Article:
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Comment: Re:Because text is the only medium that's varied e (Score 1) 876

by EtaCarinae (#46196171) Attached to: Ask Slashdot: Why Are We Still Writing Text-Based Code?
This. Artifacts that can be edited an put in a repo by any serious project need to be in a format understandable by quality diff and 3-way merge tools. Some automatic conflict resolution of trivial but unrelated changes in an artifact is also highly needed. IBM RSA (UML) has come some way here, don't know about LabView - guess there's some diff at least, but 3-way merge? Doubt it.
Never mind code generation, I would be glad/surprised if there was a structured graphics format with good diff/merge support! (not counting the language-based ones such as TeX/pic then...)

Comment: this (Score 1) 50

by EtaCarinae (#40025943) Attached to: Superflares Found On Sun-Like Stars
Yeah,
I wager rotation speed lies behind this. Even if it is possible to see the surface speeds using Doppler spectrum spreading or something, maybe the cores can rotate even faster? A high rotation speed could also be indicative of a different early formation history making the likeliness of close Jupiters small. Another explanation could be that these suns have indeed had close gas giants in the past which now has long crashed into the sun and thereby increased the spin.
Earth

40 Million Year Old Primate Fossils Found In Asia 91

Posted by samzenpus
from the look-who's-coming-to-dinner dept.
sosaited writes "It has been widely believed that our ancestors originated out of Africa, but a paper published in Nature by Carnegie Museum of Natural History scientists puts this in doubt. The paper is based on the fossils of four primate species found in Asia which are 40 million years old, during which period Africa was thought to not have these species. The diversity and timing of the new anthropoids raises two scenarios. Anthropoids might simply have emerged in Africa much earlier than thought, and gone undiscovered by modern paleontologists. Or they could have crossed over from Asia, where evidence suggests that anthropoids lived 55 million years ago, flourishing and diversifying in the wide-open ecological niches of an anthropoid-free Africa."

Comment: Real solution: Forbid and detect (Score 1) 870

by EtaCarinae (#33571184) Attached to: Preventing Networked Gizmo Use During Exams?
The real solution should be to forbid all kinds of radio/IR transmission during test and to deploy detectors of the typical frequencies used (WLAN/Bluetooh/Cellular). There should be many detectors to be able to triangulate and sort out exterior sources. This shouldn't be too complex. It shouldn't be too expensive in long term either since the problem is global. There should be a market for this kind of gear.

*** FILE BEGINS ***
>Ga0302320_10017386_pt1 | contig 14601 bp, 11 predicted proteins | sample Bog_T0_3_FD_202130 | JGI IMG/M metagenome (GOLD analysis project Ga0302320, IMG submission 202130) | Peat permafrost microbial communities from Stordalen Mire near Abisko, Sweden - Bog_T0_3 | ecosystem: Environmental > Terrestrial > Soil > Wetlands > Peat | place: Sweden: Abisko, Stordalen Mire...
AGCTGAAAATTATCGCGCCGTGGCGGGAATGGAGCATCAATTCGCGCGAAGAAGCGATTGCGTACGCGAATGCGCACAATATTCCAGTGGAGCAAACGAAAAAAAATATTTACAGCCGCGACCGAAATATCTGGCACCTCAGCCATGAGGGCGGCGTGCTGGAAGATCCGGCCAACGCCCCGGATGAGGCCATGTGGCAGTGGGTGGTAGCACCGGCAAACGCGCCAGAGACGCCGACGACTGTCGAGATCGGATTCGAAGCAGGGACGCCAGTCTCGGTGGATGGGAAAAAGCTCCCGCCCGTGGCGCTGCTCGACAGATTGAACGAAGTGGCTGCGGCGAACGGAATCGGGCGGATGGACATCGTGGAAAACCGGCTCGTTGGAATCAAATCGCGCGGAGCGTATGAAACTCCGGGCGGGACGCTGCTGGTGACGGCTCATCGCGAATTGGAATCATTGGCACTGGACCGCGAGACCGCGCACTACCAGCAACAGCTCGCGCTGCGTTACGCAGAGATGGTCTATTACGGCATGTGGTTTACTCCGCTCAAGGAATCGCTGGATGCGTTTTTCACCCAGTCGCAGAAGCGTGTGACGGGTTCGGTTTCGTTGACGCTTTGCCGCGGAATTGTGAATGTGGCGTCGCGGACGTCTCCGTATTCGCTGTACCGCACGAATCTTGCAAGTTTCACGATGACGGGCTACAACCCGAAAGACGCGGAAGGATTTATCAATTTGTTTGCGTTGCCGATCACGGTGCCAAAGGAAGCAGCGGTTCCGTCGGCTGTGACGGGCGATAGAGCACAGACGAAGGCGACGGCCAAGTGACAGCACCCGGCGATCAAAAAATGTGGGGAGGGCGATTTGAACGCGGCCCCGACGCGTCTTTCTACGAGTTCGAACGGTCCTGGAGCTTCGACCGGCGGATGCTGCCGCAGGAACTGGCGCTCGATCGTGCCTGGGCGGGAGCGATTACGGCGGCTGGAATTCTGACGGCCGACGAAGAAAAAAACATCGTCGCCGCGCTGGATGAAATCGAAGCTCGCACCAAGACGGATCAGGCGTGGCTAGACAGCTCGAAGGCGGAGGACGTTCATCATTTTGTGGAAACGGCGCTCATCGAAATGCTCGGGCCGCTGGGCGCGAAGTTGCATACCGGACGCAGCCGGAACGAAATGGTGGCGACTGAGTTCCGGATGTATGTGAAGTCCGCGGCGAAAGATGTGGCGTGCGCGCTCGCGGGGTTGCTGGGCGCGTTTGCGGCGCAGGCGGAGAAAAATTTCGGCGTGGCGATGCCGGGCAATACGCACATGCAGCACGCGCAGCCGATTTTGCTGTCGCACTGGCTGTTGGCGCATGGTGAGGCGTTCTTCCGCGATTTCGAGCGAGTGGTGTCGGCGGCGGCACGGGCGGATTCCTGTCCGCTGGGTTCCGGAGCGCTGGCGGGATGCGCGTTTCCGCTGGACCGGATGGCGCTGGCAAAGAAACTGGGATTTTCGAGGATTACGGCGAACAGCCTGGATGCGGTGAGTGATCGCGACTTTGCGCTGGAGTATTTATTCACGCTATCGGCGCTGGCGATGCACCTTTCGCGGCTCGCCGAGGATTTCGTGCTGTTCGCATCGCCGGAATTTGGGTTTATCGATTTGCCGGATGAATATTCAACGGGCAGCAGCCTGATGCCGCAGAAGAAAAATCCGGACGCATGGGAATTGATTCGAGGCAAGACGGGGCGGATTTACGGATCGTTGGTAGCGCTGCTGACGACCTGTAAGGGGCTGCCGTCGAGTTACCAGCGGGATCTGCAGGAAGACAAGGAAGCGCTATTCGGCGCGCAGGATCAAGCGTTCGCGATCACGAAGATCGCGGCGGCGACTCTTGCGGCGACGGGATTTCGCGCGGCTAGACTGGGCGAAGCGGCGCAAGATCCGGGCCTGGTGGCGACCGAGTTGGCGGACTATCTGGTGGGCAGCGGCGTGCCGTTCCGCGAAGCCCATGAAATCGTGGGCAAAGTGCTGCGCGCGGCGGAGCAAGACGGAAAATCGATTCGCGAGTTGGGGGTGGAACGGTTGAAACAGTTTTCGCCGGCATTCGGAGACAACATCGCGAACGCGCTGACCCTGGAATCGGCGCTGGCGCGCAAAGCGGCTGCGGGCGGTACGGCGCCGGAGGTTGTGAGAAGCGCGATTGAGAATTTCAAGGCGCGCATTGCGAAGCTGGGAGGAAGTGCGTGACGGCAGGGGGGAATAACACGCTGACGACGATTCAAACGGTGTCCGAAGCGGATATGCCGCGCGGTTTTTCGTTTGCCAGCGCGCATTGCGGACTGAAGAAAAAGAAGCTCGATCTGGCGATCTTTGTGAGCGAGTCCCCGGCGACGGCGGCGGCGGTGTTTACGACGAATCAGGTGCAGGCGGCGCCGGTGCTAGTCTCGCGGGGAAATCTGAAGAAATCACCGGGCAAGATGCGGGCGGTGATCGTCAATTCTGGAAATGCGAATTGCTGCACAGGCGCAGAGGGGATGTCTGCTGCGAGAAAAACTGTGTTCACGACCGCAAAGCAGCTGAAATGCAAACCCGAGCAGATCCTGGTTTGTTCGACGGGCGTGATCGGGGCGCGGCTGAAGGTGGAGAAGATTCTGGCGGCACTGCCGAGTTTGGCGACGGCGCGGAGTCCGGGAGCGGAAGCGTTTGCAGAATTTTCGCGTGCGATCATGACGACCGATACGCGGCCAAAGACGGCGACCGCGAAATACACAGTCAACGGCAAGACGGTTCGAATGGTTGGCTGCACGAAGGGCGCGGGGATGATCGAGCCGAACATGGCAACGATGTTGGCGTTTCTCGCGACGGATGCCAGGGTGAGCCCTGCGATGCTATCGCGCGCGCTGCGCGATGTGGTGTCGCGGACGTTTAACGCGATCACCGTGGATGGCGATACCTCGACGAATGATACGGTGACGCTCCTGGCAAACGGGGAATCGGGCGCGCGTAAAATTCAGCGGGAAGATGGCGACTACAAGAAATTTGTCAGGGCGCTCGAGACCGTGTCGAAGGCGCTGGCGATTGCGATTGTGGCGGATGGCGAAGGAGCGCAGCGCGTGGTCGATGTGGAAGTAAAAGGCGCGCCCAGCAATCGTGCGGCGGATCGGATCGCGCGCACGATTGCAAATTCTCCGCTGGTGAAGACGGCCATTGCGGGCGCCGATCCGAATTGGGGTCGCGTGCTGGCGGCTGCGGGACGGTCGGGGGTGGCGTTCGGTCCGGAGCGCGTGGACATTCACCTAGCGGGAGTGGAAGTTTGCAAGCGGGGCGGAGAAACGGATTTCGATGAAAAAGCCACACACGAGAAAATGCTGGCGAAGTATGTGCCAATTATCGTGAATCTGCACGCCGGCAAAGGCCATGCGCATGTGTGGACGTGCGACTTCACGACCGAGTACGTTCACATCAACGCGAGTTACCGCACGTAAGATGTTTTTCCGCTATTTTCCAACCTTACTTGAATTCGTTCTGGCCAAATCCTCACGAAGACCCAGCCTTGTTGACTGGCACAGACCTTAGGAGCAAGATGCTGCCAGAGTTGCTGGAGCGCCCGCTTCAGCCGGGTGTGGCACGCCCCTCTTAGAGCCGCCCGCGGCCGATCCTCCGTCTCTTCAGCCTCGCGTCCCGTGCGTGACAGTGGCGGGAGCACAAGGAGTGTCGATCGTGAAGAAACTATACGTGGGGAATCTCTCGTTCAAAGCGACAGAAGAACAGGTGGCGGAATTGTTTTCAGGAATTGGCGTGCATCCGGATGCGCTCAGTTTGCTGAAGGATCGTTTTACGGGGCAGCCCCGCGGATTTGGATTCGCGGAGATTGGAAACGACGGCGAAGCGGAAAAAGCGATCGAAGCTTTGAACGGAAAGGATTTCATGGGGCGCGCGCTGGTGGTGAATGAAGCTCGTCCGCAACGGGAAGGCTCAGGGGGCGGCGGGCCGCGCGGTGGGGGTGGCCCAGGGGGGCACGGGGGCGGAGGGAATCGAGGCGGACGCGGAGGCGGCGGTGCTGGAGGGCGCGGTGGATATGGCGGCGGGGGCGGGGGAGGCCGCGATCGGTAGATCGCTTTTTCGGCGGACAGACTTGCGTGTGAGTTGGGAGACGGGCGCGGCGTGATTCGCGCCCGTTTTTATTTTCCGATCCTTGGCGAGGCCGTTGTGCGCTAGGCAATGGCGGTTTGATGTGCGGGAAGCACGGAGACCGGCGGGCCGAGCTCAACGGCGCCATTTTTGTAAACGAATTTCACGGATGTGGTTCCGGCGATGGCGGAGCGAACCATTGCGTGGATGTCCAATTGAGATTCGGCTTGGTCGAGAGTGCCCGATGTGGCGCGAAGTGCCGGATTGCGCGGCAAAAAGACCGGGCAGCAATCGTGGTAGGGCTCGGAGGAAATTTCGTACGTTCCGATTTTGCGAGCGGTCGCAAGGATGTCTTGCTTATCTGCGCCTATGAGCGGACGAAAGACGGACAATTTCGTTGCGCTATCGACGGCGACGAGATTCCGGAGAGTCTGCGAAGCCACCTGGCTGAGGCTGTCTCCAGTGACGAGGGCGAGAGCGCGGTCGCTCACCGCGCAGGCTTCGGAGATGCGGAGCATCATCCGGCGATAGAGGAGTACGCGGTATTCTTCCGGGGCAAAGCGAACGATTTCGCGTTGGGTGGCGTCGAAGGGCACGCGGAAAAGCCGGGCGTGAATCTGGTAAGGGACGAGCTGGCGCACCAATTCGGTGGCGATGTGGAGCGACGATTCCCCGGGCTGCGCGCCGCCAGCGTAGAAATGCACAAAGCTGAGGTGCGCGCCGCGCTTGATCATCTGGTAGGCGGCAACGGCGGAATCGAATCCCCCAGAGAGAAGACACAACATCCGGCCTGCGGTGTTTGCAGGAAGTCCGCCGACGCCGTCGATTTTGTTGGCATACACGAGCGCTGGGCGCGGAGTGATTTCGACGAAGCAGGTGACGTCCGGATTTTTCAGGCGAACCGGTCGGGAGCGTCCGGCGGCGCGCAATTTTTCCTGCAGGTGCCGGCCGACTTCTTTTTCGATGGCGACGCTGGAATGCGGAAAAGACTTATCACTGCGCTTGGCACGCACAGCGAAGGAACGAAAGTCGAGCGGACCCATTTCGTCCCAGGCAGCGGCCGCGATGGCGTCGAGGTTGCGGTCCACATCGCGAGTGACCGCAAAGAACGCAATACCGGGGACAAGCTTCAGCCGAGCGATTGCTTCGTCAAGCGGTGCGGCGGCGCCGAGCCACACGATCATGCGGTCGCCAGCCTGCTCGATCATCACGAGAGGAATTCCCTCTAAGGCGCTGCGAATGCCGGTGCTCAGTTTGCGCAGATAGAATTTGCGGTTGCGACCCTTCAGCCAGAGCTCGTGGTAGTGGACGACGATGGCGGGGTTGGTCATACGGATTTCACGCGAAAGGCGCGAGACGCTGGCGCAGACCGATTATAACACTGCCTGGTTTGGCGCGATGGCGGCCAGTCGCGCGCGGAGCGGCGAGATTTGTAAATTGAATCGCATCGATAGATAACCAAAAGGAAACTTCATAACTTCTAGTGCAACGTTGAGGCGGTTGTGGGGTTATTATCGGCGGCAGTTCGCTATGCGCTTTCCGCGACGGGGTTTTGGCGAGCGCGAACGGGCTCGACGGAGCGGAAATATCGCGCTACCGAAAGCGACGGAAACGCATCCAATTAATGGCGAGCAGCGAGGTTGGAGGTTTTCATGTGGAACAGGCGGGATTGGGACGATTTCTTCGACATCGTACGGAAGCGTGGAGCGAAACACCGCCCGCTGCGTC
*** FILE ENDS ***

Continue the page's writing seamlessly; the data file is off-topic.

Comment: Emacs... (Score 1) 350

by EtaCarinae (#33153538) Attached to: Why Wave Failed

Now here's what would be awesome: If I could share a window in my text editor / IDE with someone else on the planet, edit a piece of source together in real time, and still be able to save and compile directly from within the software. Oh, wait...

Emacs, of course, has supported this since a long time when running under X Windows. See e.g., "New Frame on Display..." menu item under File...

PC Games (Games)

Valve Apologizes For 12,000 Erroneous Anti-Cheating Bans 202

Posted by Soulskill
from the making-it-right dept.
Earlier this week, there were reports that large numbers of Modern Warfare 2 players on Steam were getting erroneously banned by Valve's Anti-Cheat software. While such claims are usually best taken with a grain of salt, the quantity and suddenness caused speculation that Valve's software wasn't operating correctly. A few days later, Valve president Gabe Newell sent out an email acknowledging that roughly 12,000 players had been inappropriately banned over the preceding two weeks. "The problem was that Steam would fail a signature check between the disk version of a DLL and a latent memory version. This was caused by a combination of conditions occurring while Steam was updating the disk image of a game." Valve reversed the bans and gave free copies of Left 4 Dead 2 to everyone who was affected.
First Person Shooters (Games)

Duke Nukem Forever Not Dead? (Yes, This Again) 195

Posted by Soulskill
from the you-didn't-think-it-was-over-did-you? dept.
kaychoro writes "There may be hope for Duke Nukem Forever (again). 'Jon St. John, better known as the voice of Duke Nukem, said some interesting words during a panel discussion at the Music and Games Festival (MAGFest) that took place January 1 – 4 in Alexandria, Virginia, according to Pixel Enemy. Answering a question from the crowd regarding DNF, St. John said: "... let me go ahead and tell you right now that I'm not allowed to talk about Duke Nukem Forever. No, no, don't be disappointed, read between the lines — why am I not allowed to talk about it?"'"

Comment: Re:Latency? (Score 3, Informative) 46

by EtaCarinae (#28863143) Attached to: Verizon 4G LTE Tests Planned For Seattle, Boston
Latency can get below 5 ms under good radio conditions. LTE as well as older standards (W-CDMA etc) has retransmission on top of error correction. LTE uses a rather cool retransmission strategy. Search HARQ. Retransmissions can of course ruin ping times, but even this has been improved in LTE since decisions are being made closer to the antenna in the E-NodeB.

What kind of connection, firewalling and shaping the operator has to the internet is then another matter...

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